The Britain-based Syrian Observatory for Human Rights revealed on Friday that the brutal Islamic State (ISIS) terror group has begun training pilots on three captured fighter jets, relying on the knowledge of Iraqi pilots who have joined the group.
Rami Abdul Rahman, director of the monitoring group, said witnesses in northern Syria have seen the group flying the three MiG 21 or MiG 23 model jets above the al-Jarrah airbase east of Aleppo, in the first instance of ISIS going airborne, reports Reuters.
"They have trainers, Iraqi officers who were pilots before for (former Iraqi President) Saddam Hussein," said Abdul Rahman. "People saw the flights, they went up many times from the airport and they are flying in the skies outside the airport and coming back."
ISIS has captured several fighter jets during its conquest of Syria and Iraq. In August it captured several MiGs when it took Tabqa airbase in northern Syria from President Bashar Assad's forces.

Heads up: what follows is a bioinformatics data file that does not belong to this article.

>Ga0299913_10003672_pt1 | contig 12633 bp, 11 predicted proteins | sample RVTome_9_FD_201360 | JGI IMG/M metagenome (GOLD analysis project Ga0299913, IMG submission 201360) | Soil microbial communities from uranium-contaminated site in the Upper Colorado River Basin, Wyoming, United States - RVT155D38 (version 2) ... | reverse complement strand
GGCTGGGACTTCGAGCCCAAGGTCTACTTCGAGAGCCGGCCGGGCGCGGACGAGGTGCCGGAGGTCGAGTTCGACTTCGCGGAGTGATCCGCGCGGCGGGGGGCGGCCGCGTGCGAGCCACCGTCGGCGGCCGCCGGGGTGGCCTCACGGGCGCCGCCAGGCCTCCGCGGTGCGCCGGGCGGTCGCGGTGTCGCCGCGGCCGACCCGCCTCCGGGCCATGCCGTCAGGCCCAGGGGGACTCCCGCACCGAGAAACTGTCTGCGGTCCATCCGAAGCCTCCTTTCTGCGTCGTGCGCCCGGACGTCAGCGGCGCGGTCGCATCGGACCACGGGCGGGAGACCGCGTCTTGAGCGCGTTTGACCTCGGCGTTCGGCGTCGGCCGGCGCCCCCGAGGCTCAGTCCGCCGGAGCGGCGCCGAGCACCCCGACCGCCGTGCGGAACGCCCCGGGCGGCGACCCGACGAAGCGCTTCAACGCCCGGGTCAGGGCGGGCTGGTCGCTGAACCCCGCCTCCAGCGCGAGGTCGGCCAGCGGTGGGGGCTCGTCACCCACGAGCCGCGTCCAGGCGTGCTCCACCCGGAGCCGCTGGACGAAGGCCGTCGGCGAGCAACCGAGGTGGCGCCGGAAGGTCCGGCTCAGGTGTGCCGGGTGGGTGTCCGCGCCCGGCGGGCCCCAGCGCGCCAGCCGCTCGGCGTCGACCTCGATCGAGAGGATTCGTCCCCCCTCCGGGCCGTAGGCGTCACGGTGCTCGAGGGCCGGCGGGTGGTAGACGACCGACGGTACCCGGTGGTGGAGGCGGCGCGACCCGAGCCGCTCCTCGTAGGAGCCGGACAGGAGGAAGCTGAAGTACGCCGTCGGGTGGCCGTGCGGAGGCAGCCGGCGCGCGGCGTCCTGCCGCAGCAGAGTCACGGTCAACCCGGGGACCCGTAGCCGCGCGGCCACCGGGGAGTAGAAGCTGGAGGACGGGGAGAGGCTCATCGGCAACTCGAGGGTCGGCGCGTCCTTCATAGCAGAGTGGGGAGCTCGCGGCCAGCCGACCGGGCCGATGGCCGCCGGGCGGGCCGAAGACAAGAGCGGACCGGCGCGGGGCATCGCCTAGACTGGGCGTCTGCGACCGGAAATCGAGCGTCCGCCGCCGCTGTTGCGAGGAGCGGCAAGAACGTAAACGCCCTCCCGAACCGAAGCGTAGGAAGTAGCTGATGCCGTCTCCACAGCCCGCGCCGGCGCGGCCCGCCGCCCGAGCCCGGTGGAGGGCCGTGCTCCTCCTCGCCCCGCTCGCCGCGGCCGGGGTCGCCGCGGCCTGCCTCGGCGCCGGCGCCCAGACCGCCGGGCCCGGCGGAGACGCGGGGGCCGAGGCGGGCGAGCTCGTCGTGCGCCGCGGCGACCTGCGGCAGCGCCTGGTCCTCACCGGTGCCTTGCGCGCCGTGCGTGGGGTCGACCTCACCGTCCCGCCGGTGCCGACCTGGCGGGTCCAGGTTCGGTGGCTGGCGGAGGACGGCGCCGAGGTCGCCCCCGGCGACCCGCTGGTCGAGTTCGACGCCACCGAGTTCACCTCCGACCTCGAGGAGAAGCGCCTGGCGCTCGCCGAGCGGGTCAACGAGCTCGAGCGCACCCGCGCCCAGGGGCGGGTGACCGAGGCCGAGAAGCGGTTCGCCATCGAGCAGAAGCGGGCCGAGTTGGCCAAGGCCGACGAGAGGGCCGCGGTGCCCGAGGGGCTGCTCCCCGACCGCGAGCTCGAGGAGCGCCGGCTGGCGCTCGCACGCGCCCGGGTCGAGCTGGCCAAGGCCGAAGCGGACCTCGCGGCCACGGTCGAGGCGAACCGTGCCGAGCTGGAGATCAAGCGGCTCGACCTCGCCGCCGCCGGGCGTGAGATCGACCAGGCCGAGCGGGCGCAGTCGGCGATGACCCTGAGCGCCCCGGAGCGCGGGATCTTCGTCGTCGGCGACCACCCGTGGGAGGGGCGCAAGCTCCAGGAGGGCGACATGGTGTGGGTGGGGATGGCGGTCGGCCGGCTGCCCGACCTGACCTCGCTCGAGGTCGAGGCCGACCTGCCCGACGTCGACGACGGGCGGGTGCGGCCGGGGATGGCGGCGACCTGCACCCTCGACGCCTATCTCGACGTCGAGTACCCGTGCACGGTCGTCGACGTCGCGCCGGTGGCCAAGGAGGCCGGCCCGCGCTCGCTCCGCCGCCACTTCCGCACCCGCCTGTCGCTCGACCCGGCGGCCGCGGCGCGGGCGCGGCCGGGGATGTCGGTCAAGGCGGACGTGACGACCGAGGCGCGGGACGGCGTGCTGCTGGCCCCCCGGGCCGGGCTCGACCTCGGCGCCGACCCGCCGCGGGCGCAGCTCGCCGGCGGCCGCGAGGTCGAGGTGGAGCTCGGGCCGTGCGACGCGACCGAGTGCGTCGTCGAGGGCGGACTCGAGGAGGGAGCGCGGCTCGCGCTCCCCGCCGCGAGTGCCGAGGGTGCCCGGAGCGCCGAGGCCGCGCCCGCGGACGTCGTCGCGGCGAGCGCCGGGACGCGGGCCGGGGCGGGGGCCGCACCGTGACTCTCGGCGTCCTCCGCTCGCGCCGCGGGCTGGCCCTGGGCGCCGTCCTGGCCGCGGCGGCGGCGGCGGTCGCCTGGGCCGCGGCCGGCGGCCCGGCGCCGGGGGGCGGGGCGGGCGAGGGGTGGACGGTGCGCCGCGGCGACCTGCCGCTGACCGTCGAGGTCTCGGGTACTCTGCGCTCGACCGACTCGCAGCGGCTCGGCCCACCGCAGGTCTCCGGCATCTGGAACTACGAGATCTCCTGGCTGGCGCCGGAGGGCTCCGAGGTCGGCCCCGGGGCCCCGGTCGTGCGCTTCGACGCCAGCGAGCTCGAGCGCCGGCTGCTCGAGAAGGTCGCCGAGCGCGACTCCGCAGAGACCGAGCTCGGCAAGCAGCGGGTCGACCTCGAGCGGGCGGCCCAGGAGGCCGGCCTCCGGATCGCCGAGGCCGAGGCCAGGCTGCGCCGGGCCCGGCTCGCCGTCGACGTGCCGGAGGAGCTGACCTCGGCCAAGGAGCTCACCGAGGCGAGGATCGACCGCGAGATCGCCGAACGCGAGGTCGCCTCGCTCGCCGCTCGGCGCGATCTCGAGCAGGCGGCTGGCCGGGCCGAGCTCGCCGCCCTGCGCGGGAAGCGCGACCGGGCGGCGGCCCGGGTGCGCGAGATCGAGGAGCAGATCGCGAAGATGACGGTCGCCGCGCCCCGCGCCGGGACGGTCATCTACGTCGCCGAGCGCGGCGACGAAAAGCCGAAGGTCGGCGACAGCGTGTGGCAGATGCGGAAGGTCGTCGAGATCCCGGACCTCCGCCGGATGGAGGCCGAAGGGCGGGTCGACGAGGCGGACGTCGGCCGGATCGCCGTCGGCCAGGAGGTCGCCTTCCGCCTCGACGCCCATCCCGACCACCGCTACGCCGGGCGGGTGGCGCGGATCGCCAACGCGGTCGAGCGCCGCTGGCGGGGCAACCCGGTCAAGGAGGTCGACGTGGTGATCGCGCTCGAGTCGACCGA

Meanwhile the US, which has been leading an international coalition in conducting airstrikes against ISIS, was also training locals to fly fighter jets according to Lebanese reports in Arabic.
The report in Al Mayadeen on Friday cited "reliable sources" saying America is training pilots "from countries in the Middle East" to conduct airstrikes in Syria.
The sources added that the training is taking place on the aging British BAC 167 Strikemaster training jet in the Barry M. Goldwater Air Force Range along the Mexican border in Arizona.
Also cited in the report was the Boeing A-10 Thunderbolt II, a twin-engine aircraft meant for air support and bombing, which it was suggested may be delivered to pilots in the Syrian rebel forces at some later point.
While the identities of the jet fighter trainees was not disclosed, the US has been amassing ties with various entities in the fight against ISIS.
State Department spokesperson Jen Psaki on Thursday revealed the US is working directly with Kurdish fighters to defend the city of Kobane along the Turkish-Syrian border from ISIS, despite Turkey's opposition to the Kurdish groups.